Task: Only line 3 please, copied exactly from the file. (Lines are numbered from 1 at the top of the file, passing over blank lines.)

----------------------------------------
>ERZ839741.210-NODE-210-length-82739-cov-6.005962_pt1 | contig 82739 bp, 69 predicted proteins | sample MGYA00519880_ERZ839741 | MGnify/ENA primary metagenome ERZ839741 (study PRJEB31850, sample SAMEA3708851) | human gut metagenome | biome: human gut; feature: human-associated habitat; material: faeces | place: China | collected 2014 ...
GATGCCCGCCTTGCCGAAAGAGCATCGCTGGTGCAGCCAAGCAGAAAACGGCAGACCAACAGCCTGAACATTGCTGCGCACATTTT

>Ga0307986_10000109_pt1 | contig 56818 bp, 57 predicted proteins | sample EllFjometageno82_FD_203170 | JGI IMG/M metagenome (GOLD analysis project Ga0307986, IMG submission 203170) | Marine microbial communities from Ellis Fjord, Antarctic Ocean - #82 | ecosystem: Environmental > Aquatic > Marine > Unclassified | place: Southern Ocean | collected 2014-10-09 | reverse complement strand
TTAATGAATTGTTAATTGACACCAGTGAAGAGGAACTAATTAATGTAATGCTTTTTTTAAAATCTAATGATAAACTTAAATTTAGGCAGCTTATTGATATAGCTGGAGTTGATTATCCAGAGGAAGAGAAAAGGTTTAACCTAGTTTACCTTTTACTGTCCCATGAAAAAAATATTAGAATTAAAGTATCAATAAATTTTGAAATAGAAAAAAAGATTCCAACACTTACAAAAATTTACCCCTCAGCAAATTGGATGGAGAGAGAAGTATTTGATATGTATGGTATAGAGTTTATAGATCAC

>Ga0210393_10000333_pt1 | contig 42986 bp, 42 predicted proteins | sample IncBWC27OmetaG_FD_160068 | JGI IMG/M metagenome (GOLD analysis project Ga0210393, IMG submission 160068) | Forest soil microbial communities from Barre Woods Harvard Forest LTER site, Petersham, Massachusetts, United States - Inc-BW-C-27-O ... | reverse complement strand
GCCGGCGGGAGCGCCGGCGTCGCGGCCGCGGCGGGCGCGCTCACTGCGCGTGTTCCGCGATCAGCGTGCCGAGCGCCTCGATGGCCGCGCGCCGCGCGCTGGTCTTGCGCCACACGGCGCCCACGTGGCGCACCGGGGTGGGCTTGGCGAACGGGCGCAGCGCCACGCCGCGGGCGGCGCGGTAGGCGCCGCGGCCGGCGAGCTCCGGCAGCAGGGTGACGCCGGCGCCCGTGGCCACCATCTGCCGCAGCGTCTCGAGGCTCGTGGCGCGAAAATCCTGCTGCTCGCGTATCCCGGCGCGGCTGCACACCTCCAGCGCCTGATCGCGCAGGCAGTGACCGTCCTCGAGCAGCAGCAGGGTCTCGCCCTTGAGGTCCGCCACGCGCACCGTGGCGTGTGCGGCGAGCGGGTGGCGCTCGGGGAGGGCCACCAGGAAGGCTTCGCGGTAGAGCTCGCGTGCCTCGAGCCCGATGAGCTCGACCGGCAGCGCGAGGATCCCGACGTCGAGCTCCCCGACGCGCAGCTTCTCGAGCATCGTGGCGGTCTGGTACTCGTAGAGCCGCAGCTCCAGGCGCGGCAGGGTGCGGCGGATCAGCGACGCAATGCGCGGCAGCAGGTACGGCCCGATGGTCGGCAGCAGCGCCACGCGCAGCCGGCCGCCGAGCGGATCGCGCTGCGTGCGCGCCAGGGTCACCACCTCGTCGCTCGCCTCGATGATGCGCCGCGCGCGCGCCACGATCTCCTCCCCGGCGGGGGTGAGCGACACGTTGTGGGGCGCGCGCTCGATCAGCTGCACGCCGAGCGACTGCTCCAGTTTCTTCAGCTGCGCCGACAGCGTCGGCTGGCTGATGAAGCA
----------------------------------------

>Ga0307986_10000109_pt1 | contig 56818 bp, 57 predicted proteins | sample EllFjometageno82_FD_203170 | JGI IMG/M metagenome (GOLD analysis project Ga0307986, IMG submission 203170) | Marine microbial communities from Ellis Fjord, Antarctic Ocean - #82 | ecosystem: Environmental > Aquatic > Marine > Unclassified | place: Southern Ocean | collected 2014-10-09 | reverse complement strand